Was this nurse from an agency? An RN or an LVN/LPN?? If you have concerns about how she did any procedure for you, you should contact her supervisor at the agency. She works for them, not for your physician.

    I would definitely not use your Hydrocleanse with a latex catheter, as it is very likely to damage the latex balloon and cause it to fail (due to the bleach that is an ingredients in this solution).

    (KLD)

  3. #3
    Senior Member ~Lin's Avatar
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    I have a latex allergy and use all silicone catheters. Is it ok to leave the hydrocleanse or should I remove it and replace with sterile water? And thats why the balloon leaking, in fact at this last catheter change we only pulled 3ccs out from the 7 that was put in. My previous catheters said 10 on them with the 7 ccs in, this one says 5. I spray hydrocleanse into my catheter twice a day, I put in a few ccs in the morning after disconnecting my night bag, sort of just cleansing the catheter. And then about 20ccs through the catheter into my empty bladder at night and I connect the bag directly to my valve, and I wait until I feel the need to pee to open the valve and drain the hydrocleanse I put in along with urine for the night.

    My catheter changes have been done by the urology nurses at my urologists office, so yes she works for my urologist. They have never used a kit, though my supplies at home will be a foley insertion kit plus my silicone foley. During the changes she did, she did not maintain sterility though did put on clean gloves for the insertion, and avoided touching low on the cath where it would be going inside. There were no sterile gloves opened, just the gloves off the wall. For me inserting it, same thing no sterile kits/supplies opened, just supplies collected on the tray, the catheter being opened and not touched, lube (from an opened tube) squirted onto the end without touching the catheter, then I picked it up wearing non sterile gloves avoiding touching near the end, though I was unable to insert it without going ahead and pinching a bit above the balloon to steady it and put enough pressure to get it to go in. I don't know if my kits will have sterile gloves but I hope they do. For cleaning my stoma she just handed me a wipe, I didn't see the package but I believe just a benz-chloride one.

    I had wondered about the lack of sterile gloves, prior to having my changes I'd watched a youtube video on changing a SPC and they prepared everything, and then switched to sterile gloves for the insertion. And I was a bit nervous when I had to touch the catheter, I commented to the nurse I was going to have to (she mentioned to avoid touching down low on it) but she didn't say anything about changing gloves yadda yadda... In fact I just remembered last month when we were having trouble, she left the room with the catheter just barely inserted and the end resting in a cup, and it slid so I had to grab it, and when she came back I let her know I'd had to pick it up/been holding it. She didn't seem to care, so after a couple seconds I added "so you might want to wipe it down with an alcohol swab since its no longer sterile..." I honestly expected her to throw out the cath and grab a new one, but I do understand indwellings are much more expensive than intermittent caths so next best thing would be the alcohol I thought.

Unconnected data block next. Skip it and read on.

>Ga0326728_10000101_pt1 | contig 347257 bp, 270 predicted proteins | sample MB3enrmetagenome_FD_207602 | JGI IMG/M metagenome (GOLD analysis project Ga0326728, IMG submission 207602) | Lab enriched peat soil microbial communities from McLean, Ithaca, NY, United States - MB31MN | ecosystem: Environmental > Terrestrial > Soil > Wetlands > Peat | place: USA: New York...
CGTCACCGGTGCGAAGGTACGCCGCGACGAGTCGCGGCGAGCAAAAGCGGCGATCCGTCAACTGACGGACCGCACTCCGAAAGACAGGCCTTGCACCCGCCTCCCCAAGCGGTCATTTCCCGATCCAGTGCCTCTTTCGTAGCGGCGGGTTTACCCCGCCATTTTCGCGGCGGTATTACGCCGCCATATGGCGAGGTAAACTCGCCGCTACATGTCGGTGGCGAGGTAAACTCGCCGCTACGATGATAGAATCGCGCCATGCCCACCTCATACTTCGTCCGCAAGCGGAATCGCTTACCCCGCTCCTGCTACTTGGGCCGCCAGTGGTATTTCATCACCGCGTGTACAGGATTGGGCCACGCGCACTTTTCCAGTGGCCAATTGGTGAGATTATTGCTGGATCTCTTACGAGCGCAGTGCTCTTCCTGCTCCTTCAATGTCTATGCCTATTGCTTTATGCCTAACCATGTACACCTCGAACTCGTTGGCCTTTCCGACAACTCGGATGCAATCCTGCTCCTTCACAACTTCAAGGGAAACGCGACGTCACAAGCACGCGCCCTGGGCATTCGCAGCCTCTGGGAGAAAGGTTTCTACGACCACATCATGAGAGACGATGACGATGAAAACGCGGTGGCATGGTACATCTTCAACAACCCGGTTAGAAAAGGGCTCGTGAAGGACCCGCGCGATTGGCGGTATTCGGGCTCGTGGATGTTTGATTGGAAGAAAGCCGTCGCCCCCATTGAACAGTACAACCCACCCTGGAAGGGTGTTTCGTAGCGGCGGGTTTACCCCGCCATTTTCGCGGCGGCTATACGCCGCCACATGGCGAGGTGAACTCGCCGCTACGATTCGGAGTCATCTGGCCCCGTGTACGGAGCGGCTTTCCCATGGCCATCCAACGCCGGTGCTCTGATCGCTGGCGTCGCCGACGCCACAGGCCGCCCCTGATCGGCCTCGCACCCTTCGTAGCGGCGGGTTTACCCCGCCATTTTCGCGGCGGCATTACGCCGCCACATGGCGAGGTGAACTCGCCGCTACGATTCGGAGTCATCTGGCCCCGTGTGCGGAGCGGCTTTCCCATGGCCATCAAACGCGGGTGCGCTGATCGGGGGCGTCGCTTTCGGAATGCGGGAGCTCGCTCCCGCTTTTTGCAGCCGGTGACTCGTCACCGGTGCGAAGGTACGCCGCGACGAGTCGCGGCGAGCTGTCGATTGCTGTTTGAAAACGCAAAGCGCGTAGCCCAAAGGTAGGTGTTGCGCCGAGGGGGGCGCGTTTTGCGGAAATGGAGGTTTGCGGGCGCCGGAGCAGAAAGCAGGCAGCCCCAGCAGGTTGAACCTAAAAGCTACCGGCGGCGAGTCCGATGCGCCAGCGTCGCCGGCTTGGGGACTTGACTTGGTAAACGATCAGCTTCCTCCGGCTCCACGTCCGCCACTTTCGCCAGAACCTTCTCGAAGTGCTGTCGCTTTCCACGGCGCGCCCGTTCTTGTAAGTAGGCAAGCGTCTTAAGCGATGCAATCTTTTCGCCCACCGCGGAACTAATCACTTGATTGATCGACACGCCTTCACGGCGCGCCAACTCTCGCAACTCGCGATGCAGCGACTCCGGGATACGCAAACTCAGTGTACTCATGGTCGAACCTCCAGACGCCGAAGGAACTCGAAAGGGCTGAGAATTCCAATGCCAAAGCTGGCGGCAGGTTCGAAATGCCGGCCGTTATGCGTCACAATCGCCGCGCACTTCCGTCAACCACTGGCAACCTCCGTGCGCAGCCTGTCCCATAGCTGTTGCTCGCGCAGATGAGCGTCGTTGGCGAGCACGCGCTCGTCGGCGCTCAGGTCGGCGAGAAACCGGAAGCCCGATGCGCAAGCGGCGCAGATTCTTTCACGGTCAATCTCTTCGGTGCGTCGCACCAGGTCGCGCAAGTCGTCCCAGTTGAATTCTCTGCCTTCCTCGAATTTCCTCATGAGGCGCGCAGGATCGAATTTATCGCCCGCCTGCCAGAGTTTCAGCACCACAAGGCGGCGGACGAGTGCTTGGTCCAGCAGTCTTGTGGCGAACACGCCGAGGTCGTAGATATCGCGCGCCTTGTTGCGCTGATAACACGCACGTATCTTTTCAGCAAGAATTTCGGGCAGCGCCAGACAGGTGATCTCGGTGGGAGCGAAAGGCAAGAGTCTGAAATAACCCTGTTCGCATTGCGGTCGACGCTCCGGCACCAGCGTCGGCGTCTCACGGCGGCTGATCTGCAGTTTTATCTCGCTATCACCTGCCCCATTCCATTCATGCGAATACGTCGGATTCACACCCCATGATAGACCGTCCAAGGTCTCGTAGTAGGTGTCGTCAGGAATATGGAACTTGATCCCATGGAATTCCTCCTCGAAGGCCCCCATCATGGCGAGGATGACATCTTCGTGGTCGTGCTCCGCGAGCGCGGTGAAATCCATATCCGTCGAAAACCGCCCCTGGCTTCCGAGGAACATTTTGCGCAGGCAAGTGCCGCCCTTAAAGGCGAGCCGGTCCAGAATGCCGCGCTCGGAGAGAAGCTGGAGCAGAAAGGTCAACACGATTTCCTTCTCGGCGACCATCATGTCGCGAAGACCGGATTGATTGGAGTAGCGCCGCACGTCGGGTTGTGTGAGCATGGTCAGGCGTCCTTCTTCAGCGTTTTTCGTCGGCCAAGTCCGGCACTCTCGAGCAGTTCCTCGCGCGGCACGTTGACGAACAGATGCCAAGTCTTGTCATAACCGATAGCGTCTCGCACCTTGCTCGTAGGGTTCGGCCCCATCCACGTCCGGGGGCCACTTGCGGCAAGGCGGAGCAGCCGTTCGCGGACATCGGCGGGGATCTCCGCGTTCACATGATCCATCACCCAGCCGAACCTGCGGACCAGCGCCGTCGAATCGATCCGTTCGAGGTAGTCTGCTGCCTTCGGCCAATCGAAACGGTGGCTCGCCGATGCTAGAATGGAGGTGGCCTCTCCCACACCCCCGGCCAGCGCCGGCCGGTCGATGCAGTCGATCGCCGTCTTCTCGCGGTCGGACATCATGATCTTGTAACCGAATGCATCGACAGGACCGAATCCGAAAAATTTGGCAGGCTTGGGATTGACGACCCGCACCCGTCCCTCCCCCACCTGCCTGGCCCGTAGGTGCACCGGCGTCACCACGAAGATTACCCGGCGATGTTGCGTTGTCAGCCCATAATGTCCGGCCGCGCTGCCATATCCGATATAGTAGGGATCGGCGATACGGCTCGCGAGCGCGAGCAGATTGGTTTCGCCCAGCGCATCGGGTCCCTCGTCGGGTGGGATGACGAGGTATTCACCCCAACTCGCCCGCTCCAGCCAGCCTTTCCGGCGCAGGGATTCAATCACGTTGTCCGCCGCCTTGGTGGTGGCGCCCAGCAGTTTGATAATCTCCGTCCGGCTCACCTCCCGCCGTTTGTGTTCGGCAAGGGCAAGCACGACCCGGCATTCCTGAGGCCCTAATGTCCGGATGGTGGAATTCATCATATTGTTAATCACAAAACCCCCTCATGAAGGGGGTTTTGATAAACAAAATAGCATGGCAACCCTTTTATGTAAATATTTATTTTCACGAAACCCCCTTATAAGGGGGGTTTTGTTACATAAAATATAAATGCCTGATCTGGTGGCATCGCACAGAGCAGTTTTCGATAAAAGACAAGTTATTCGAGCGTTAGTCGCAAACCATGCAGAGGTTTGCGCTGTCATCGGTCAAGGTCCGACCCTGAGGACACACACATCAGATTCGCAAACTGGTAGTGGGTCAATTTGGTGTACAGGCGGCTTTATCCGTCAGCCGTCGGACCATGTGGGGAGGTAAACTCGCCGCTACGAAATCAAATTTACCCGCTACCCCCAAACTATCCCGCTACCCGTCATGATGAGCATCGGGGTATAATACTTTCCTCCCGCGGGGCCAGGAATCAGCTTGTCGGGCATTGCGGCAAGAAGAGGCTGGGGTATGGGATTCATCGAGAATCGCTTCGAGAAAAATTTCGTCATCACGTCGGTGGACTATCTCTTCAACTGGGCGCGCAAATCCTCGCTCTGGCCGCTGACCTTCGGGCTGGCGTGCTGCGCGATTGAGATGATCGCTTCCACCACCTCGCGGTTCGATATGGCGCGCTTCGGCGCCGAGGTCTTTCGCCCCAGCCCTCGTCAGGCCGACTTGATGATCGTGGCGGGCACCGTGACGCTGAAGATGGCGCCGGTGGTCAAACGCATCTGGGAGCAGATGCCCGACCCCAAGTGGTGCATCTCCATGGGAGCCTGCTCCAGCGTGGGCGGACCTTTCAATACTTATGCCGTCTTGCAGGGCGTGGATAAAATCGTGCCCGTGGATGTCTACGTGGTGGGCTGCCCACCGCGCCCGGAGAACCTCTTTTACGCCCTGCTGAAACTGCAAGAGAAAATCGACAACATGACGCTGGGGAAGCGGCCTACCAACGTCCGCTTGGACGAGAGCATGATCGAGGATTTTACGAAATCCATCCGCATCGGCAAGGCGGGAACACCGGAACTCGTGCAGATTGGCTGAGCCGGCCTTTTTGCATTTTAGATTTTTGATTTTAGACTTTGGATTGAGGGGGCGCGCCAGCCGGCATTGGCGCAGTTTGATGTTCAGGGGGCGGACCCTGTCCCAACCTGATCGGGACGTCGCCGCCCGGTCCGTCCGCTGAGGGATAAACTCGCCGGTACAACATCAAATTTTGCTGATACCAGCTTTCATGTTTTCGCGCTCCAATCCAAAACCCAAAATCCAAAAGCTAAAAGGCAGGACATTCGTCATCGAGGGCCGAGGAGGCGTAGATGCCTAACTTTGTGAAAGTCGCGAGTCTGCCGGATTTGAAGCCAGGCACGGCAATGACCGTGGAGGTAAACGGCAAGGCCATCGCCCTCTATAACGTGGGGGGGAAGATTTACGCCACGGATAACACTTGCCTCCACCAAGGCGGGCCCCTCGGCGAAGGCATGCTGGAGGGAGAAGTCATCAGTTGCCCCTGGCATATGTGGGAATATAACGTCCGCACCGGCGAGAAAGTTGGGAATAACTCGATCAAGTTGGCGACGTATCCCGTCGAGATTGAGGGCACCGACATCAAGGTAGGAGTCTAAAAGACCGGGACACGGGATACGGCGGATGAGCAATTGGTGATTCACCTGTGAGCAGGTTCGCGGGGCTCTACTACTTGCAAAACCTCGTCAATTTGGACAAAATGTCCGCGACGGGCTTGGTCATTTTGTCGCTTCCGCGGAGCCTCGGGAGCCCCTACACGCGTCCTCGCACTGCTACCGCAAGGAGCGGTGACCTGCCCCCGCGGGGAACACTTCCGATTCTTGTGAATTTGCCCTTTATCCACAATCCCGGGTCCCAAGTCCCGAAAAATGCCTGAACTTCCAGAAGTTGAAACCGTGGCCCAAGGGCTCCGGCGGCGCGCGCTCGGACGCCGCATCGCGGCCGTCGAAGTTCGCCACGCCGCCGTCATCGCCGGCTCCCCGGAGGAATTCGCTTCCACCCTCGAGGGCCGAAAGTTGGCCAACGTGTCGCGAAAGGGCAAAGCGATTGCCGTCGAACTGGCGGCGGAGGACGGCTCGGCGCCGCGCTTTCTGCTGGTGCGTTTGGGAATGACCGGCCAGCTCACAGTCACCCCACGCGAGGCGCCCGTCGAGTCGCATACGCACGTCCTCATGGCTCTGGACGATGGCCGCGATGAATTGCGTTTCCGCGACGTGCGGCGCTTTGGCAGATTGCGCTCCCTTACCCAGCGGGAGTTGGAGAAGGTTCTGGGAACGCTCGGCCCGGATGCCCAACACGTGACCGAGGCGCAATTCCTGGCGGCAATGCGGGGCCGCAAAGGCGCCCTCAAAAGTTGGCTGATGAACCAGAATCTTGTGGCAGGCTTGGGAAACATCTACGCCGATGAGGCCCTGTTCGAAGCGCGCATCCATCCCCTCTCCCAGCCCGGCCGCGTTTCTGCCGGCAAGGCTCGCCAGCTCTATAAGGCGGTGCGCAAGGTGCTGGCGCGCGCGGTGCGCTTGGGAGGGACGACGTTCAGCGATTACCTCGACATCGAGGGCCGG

Board Member of Assistance Dog Advocacy Project working in Education. Feel free to ask me any service dog questions!

    I am not paralyzed. I have a genetic connective tissue disorder with neuro complications and a movement disorder.

  4. #4
    With a pure silicone catheter you should be fine with the balloon solution you used, but the amount should be increased to 10 cc.

    Indwelling catheters should be inserted with sterile technique, whether done at home or in the hospital or office setting. This is very clear in the CDC guidelines on use of indwelling catheters, whether chronic or not. This is entirely different than the clean technique which is fine for intermittent self cath.

    http://www.cdc.gov/hicpac/cauti/002_...sumORecom.html

    (KLD)

  5. #5
    Senior Member ~Lin's Avatar
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    I am unable to tolerate more than 7cc in the balloon.